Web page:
Working in ministry and church work often require team input, and for multi-site campuses, often those team members are physically separated. Project management and collaboration tools are wonderful resources for anyone working in teams or working while separated from each other. I’d like to profile two current applications that are both popular and used frequently. There are many applications, like Google Docs for content creation and Dropbox for file storage that allow group collaboration, but there are two applications I like which offer collaborative project management services in addition to the integration of common collaborative content creation and file storage tools.

Basecamp
Basecamp has been my go-to project management tool for several years. I use it in my classes as a platform for my students to collaborate in small groups. Currently, Basecamp is used by almost 300,000 companies and is clearly the industry leader. As soon as you create a project in Basecamp, you can define tasks, invite team members, host discussions, upload files, and create project calendars with events, deadlines, and reminders. Every morning, Basecamp sends you an email with an executive summary of all activity in your project. As a teacher supervising student teams, Basecamp is invaluable. When I login, I really appreciate how their projects line up on my account page and how easily I can view their progress. For any organization using any sort of team arrangement to tackle projects, Basecamp is ideal. With iOS and Android mobile apps and email integration, your project and your information can go anywhere you do — or anywhere your team members go. Basecamp was created by 37Signals and after fifteen years and a few other products, the company decided this year to focus solely on the Basecamp platform, which is good news for users. You can use a trial version of Basecamp for sixty days — just go to http://www.basecamp.com.
After your sixty day trial, Basecamp offers a tiered pricing structure. With no contract required, you can manage up to ten projects with three gigabytes of space for $20 a month. The next tier goes to $50 monthly for forty projects and fifteen gigabytes, then to $100 monthly and further to $150 with unlimited projects. For large organizations who want an enterprise solution, Basecamp offers an annual plan for $3,000 with unlimited projects, 500 gigabytes of space, and premium technical support. What I like about Basecamp’s pricing strategy is that the $20 monthly plan fits most small organizations and payment is month-to-month; if a church or other organizations stops paying, their files don’t disappear; the projects are simply suspended until payment begins again.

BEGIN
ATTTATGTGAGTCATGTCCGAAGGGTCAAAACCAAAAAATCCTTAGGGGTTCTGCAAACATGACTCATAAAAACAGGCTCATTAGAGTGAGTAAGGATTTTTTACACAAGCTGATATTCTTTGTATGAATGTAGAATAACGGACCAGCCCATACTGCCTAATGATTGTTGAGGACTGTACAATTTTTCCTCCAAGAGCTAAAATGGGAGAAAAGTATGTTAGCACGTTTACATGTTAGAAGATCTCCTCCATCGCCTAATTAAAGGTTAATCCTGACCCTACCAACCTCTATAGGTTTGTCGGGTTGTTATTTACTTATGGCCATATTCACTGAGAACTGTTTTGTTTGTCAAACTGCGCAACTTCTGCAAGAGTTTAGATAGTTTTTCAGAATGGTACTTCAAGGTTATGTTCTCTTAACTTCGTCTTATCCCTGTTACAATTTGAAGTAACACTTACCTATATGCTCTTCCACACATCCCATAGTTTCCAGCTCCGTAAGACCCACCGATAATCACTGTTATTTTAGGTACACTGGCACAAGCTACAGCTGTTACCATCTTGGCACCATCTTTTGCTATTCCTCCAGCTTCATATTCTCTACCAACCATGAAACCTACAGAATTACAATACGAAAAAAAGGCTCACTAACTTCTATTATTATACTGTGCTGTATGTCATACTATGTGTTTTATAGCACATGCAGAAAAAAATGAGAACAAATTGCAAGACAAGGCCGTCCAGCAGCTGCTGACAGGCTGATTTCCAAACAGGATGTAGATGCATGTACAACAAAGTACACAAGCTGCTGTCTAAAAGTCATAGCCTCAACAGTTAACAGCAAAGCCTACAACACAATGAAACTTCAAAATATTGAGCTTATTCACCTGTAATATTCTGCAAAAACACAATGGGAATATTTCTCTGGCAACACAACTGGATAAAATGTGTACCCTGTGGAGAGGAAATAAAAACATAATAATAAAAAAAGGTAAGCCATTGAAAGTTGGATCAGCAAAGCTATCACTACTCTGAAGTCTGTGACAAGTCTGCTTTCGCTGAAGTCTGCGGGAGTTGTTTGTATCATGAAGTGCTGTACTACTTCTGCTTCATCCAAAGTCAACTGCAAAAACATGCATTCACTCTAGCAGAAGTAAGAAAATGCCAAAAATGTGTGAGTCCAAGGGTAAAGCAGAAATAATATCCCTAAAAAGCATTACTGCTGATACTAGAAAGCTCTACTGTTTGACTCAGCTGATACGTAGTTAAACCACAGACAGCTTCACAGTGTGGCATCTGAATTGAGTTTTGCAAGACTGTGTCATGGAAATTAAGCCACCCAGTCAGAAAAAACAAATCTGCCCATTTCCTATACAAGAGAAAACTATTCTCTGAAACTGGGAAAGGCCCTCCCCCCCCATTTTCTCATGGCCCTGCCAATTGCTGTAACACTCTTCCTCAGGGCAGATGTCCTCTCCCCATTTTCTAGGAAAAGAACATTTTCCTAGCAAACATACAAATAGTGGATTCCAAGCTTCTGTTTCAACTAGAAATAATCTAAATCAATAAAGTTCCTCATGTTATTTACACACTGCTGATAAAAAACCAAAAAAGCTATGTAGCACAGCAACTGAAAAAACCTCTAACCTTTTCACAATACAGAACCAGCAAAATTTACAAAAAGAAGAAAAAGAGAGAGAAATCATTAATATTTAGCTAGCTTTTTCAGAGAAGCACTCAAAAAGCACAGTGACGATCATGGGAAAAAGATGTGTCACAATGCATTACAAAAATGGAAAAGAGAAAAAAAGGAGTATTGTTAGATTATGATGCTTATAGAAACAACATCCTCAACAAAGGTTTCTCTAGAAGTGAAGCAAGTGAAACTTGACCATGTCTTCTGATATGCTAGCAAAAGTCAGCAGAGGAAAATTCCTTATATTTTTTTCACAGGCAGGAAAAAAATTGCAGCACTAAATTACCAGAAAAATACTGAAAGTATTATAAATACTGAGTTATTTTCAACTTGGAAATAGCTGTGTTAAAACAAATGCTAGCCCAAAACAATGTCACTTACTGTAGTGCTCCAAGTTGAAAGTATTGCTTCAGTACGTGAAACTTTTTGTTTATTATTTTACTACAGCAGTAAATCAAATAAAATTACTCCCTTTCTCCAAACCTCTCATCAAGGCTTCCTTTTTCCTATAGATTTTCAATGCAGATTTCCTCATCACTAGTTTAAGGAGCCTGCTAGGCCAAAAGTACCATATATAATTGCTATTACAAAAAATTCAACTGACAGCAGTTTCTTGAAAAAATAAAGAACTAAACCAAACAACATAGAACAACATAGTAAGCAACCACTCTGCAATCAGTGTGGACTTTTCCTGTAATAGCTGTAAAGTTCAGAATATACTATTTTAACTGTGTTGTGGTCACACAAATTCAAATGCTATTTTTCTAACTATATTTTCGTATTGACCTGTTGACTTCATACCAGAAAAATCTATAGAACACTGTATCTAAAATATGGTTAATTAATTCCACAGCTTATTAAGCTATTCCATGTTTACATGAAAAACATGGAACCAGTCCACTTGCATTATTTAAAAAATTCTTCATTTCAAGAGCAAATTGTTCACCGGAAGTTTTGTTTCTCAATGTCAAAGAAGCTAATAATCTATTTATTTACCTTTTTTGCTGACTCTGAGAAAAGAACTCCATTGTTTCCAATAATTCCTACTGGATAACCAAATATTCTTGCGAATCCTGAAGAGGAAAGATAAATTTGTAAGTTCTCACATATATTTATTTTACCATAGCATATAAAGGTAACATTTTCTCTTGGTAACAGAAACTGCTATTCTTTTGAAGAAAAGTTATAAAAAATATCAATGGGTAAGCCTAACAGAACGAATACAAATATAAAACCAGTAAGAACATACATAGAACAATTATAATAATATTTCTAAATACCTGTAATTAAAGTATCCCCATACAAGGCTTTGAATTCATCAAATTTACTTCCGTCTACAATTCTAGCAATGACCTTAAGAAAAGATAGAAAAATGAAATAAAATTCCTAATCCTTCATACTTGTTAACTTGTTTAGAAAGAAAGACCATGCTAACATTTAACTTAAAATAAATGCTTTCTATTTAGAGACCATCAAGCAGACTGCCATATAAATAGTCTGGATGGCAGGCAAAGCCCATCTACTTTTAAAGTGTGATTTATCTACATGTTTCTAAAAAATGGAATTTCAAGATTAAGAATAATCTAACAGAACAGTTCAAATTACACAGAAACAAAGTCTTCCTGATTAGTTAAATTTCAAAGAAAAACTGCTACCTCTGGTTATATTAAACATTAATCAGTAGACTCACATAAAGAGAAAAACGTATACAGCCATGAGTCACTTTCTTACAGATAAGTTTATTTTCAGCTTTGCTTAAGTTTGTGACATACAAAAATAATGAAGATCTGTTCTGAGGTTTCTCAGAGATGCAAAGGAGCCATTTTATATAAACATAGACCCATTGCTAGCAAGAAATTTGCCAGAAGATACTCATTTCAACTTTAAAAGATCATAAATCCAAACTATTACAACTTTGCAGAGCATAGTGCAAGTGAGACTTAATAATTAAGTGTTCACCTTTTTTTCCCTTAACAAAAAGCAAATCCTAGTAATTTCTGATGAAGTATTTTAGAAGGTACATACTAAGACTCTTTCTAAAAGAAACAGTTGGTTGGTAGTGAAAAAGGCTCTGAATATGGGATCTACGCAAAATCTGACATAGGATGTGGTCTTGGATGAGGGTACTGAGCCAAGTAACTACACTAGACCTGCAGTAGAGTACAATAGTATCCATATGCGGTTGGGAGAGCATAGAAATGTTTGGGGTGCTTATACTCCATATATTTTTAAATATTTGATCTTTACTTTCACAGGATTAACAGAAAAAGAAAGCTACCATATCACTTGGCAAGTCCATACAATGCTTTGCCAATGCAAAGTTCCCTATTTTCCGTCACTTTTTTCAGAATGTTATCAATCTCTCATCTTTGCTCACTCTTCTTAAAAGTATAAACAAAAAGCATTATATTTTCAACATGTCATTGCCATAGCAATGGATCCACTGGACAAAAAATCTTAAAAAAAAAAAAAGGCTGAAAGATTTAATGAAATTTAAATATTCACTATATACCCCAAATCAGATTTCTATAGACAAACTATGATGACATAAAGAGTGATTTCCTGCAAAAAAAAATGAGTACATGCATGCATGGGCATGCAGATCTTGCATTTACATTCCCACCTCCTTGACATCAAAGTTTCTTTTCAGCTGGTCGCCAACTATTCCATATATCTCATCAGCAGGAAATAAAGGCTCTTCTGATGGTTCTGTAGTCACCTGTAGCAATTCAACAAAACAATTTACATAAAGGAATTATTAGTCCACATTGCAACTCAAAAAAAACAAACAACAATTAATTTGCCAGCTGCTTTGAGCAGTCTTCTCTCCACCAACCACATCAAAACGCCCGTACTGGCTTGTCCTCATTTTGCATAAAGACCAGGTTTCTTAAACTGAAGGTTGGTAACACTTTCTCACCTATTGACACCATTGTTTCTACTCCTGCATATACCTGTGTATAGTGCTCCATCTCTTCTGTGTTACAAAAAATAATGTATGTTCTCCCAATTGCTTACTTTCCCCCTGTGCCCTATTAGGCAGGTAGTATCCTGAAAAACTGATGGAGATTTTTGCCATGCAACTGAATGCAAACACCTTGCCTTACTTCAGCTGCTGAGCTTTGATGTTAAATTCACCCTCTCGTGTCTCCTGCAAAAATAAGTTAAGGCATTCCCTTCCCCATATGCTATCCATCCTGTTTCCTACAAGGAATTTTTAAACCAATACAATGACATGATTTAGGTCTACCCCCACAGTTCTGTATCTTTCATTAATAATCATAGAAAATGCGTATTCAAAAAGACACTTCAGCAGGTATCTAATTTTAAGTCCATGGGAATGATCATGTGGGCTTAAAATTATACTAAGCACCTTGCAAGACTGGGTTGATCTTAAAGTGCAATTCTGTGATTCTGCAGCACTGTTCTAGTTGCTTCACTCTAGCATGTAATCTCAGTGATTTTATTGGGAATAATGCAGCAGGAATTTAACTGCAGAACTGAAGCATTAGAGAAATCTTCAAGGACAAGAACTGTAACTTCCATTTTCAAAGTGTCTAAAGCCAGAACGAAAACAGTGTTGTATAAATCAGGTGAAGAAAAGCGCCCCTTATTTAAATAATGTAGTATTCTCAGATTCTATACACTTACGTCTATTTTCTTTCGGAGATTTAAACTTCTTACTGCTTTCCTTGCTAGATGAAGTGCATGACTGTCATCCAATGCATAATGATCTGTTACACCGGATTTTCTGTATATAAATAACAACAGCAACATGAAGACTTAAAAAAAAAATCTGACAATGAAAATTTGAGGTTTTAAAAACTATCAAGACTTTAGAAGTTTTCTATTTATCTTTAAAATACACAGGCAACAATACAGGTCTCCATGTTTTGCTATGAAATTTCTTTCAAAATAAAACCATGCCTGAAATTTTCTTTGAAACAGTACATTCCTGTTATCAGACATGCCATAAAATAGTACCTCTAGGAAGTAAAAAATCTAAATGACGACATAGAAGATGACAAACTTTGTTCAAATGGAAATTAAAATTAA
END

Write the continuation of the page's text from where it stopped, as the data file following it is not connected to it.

Redbooth
A major competitor to Basecamp is Redbooth — formerly Teambox. I used the product when it was branded as Teambox, and it is similar to Basecamp in many ways. Teambox Technologies was founded in 2008 and offered commercial and free hosting for Teambox. On January 21, 2014, after gaining over half a million users, Teambox rebranded itself as Redbooth. Their service offerings are similar to Basecamp, although it is my perception that Basecamp is more comprehensive.
Redbooth offers task planning and management, task reporting, file and content management including integration with Google docs, Google Drive, Dropbox, and Box. Redbooth also offers discussions, HD video conferencing, screen sharing, and group chat. I believe the video conferencing sets Redbooth apart from Basecamp, although I maintain that Basecamp is easier to use, at least from my perspective. Like Basecamp, Redbooth offers mobile apps for iOS and Android. In addition, Redbook offers language support for English, French, German, Catalan, Spanish, Portuguese, Simplified Chinese, and Japanese — another difference from Basecamp.
The pricing structure is similar to Basecamp. It appears you can pay month-to-month, although Redbooth offers a discount if you purchase an annual subscription. Otherwise, Redbooth offers a free level with up to five users, five gigabytes of storage, and Google Drive integration. Their Pro level is $5 per month for five users with unlimited storage and integration with Dropbox, Box and Google Drive Integration Group chat HD Video Conferencing Priority support. The highest tier is the On Premise plan, which is $15 per user per month and offers unlimited project services and premium support. You can find Redbooth at http://www.redbooth.com.
I’ve used both Basecamp and Redbooth. Based on my experiences alone, I recommend Basecamp. For any church or organization using teams, working in the cloud with an established project management tool is a great way to become more efficient and productive. If you’d like to discuss either tool, send me a message.
Happy browsing!

Susan is an associate professor at Mercer University. In Mercer’s Technical Communication undergraduate degree, students can specialize in Ministry Media & Technology. Contact Susan anytime for more information at [email protected]